Now that it’s behind us, it’s safe to say the previous year was one of the most eventful ones since modern Serbian competition law came to being. This not only due to a fairly active Competition Commission, but also due to other developments, such as those surrounding the drafting of a new Competition Act.
In the field of antitrust, the Competition Commission was active both with respect to restrictive agreements and concerning abuse of dominance.
During 2017, the Competition Commission issued three infringement decisions in the area of restrictive agreements and opened three new cases. That is a bit more than during 2016, when the Commission issued two infringement decisions in the area of restrictive agreements and opened three investigations.
In March 2017, the Commission issued a decision establishing that two Serbian cooking oil producers, Vital and Victoriaoil, had entered into a restrictive agreement. The Commission found that a cooperation agreement between the parties was restrictive as it limited and controlled the production of cooking oil in Serbia. The case is particularly interesting since it did not concern a restriction by object and the Commission therefore engaged in showing that the agreement produced negative effects on the market. Both producers were fined 0.33% of their respective annual turnover (in absolute terms, the fine for Victoriaoil was approximately EUR 200,000 and for Vital EUR 70,000).
The other two infringement decisions in the area of restrictive agreements both came at the very end of the year.
The first concerned the imposition of minimum resale prices of sportswear. Apart from the distributor N Sport, the Commission also investigated (and fined) 14 retailers which had an agreement with N Sport with a minimum resale price obligation. The distributor was fined approximately EUR 140,000 (0.62% of its relevant annual turnover) while the retailers were fined between 0.2% and 0.29% of their respective annual turnovers (in absolute terms, the highest of those was approximately EUR 130,000).
Finally, in the third infringement decision the Commission established bid rigging concerning the overhaul of rail vehicles. The Commission established that four service providers had agreed on the terms of their bids to secure that each of them was awarded at least a part of the tender. Famously, collusion between the parties included a meeting at a cafe in Belgrade. Each of the undertakings was fined 2% of its respective annual turnover on the Serbian market (in absolute amounts, the fines ranged between approximately EUR 12,000 and EUR 42,000).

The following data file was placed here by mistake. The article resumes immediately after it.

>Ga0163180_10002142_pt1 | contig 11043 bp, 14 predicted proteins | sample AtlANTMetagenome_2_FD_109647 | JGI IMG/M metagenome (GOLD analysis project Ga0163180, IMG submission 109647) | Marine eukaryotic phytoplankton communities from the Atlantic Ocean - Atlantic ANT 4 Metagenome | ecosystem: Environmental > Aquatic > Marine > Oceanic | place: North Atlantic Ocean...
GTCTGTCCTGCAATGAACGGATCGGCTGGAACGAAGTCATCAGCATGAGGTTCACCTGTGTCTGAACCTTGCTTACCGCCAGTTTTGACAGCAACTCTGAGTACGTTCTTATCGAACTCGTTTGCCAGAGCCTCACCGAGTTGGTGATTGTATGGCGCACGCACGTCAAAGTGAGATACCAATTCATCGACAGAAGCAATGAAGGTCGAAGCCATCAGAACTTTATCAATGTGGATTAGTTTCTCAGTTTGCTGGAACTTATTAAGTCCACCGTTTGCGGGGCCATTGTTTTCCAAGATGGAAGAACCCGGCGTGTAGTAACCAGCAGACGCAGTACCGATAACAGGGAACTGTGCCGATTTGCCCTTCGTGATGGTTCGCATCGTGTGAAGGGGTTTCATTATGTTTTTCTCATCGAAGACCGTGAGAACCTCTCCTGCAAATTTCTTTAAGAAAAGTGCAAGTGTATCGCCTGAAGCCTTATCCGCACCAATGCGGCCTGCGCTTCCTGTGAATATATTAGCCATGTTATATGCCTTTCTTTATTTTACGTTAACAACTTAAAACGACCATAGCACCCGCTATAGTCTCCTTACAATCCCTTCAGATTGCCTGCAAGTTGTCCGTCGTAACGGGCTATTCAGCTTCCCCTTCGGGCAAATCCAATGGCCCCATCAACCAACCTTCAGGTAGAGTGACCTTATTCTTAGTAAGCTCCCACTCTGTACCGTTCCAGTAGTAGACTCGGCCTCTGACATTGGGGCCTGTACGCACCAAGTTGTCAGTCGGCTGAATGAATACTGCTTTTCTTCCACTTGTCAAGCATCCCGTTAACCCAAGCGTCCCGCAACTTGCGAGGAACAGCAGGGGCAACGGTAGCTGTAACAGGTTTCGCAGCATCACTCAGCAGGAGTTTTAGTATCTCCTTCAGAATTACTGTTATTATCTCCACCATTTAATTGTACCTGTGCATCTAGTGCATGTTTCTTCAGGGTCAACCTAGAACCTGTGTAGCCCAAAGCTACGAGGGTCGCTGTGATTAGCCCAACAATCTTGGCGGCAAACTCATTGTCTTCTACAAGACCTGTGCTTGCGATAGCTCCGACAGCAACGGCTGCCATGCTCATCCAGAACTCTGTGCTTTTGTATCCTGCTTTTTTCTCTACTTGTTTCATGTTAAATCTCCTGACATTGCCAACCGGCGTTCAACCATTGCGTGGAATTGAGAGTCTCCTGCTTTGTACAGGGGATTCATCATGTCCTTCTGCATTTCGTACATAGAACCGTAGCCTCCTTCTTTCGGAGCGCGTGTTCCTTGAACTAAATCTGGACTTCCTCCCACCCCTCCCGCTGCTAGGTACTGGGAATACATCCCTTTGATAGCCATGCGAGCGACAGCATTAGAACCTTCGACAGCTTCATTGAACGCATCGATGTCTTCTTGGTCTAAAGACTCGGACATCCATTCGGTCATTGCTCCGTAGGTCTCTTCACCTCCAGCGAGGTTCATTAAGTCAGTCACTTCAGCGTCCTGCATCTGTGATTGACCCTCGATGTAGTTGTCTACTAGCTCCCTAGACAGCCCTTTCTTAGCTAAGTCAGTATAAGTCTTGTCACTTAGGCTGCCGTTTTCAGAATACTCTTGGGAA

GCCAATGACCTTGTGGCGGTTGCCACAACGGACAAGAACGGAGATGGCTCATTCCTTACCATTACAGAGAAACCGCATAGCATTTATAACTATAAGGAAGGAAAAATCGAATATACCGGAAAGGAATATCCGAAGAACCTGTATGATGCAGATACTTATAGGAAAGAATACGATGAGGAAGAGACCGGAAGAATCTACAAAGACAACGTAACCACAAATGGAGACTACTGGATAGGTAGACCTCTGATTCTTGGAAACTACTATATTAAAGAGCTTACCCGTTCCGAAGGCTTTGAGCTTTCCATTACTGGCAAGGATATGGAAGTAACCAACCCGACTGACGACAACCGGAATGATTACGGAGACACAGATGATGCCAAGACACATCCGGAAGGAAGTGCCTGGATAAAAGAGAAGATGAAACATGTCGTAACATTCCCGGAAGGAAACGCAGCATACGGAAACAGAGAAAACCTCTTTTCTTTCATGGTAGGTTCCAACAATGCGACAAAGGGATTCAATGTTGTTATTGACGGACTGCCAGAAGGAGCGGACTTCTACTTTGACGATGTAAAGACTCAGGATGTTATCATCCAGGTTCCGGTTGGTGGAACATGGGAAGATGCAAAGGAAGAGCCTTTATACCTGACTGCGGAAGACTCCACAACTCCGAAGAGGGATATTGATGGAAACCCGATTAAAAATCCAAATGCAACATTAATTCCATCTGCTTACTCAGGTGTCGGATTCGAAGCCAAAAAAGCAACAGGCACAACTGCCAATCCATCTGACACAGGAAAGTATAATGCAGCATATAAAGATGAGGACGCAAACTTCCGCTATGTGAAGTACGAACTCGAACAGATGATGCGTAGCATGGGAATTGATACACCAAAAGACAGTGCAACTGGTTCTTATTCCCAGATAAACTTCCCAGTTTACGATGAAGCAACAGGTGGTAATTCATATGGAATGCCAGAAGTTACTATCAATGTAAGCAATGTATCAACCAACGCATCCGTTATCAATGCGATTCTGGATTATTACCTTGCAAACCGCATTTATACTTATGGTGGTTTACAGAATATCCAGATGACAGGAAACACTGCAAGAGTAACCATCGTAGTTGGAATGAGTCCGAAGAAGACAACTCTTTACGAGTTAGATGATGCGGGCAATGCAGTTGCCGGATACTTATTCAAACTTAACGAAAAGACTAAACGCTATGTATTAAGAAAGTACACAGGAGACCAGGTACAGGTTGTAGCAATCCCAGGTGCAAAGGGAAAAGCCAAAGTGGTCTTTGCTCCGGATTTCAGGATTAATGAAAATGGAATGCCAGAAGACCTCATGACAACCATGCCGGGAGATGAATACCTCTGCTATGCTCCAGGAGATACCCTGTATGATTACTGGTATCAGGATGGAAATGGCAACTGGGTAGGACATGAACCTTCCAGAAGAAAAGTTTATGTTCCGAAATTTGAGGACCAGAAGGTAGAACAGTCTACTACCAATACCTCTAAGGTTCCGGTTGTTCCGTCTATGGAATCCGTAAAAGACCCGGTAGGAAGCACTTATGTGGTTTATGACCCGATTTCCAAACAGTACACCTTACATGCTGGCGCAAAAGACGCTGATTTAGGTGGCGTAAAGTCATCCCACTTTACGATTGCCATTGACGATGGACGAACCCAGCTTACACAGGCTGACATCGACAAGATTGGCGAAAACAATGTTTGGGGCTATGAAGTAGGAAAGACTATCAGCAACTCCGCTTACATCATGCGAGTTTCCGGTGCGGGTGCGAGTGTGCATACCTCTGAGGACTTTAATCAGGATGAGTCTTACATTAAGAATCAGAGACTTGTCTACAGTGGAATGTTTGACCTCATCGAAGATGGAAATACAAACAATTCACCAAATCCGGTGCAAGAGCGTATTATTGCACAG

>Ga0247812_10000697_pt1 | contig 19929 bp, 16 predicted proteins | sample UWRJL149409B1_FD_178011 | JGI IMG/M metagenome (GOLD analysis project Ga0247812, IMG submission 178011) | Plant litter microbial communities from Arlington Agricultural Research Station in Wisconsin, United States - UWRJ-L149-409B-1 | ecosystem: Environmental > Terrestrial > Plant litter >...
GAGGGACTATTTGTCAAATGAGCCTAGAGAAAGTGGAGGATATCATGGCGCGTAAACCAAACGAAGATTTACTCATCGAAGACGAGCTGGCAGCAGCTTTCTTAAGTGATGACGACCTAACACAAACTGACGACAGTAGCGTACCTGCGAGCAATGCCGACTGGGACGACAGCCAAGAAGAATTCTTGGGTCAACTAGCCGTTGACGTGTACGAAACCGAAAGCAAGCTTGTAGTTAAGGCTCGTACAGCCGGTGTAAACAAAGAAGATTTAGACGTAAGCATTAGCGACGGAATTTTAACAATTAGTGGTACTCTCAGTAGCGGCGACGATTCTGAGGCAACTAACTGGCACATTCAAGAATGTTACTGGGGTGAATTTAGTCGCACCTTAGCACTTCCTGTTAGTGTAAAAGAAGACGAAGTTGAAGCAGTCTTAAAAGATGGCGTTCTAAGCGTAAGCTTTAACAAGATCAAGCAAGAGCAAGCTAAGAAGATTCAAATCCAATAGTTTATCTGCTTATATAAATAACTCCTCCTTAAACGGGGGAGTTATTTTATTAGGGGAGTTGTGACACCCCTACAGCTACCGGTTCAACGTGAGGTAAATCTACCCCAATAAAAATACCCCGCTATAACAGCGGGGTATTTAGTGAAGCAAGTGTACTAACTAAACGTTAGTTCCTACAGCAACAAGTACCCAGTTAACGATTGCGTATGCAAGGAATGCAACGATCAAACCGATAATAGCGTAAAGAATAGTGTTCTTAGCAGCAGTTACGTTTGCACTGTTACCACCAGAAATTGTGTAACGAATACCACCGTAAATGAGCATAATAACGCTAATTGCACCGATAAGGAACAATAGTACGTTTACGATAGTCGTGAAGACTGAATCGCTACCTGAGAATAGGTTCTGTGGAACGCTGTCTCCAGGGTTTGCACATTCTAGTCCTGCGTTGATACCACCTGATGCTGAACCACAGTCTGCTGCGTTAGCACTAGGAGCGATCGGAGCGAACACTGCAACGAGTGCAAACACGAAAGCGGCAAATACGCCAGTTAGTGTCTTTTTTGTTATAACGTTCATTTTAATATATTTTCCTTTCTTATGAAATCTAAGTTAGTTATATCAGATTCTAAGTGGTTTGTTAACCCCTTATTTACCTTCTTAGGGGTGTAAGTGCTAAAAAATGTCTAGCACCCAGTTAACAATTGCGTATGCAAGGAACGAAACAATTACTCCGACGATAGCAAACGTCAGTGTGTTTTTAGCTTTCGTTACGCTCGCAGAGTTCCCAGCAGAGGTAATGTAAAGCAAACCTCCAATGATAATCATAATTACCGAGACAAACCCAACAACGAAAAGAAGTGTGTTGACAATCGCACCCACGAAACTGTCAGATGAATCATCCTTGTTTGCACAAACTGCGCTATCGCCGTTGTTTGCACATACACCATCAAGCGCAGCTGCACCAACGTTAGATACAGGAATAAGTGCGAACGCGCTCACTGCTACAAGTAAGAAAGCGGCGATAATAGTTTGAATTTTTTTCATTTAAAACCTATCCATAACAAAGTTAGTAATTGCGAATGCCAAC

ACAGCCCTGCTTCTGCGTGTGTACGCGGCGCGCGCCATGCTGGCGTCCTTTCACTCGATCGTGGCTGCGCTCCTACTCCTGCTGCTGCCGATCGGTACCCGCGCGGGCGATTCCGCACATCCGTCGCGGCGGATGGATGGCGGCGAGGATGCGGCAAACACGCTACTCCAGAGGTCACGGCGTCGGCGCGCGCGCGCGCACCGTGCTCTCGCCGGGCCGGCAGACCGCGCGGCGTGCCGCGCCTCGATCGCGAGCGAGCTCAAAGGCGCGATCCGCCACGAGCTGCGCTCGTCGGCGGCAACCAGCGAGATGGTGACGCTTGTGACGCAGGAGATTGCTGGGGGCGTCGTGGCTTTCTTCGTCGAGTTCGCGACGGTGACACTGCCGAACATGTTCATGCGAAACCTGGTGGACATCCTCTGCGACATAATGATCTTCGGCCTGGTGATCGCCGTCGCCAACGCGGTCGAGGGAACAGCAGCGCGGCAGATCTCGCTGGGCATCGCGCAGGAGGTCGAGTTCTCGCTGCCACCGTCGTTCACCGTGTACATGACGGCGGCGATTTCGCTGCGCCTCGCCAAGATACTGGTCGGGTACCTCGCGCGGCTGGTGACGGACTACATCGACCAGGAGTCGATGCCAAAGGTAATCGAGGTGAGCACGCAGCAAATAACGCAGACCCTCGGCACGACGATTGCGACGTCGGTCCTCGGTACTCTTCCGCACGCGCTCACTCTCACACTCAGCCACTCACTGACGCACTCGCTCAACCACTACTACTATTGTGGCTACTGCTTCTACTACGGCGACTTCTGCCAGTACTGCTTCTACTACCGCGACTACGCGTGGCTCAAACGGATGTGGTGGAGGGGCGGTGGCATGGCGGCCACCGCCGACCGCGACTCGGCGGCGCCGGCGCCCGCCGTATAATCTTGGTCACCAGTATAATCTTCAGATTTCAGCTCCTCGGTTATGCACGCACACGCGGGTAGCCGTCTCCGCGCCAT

Apart from closing pending investigations, the Commission was also busy opening new ones, which are pending.
The first case the Commission opened last year concerned alleged bid rigging in public tenders for the supply of hygiene products to the Serbian Ministry of Defense. Five companies in total have been included in the investigation so far.
The Commission also started investigating Imlek, the largest Serbian dairy, and Kruna-Komerc, a Serbian dairy products trader. The Commission is alleging that the companies had engaged in bid-rigging by coordinating their commercial behavior with respect to a public procurement bid.
Finally, the Commission opened an investigation concerning vertical price-fixing by an importer of Škoda cars to Serbia and 19 of its dealers/repairers. According to the Commission, agreements between the importer and the dealers all contain a provision which maximizes the rebate which the respective dealer is allowed to grant to the buyer when participating in public tenders.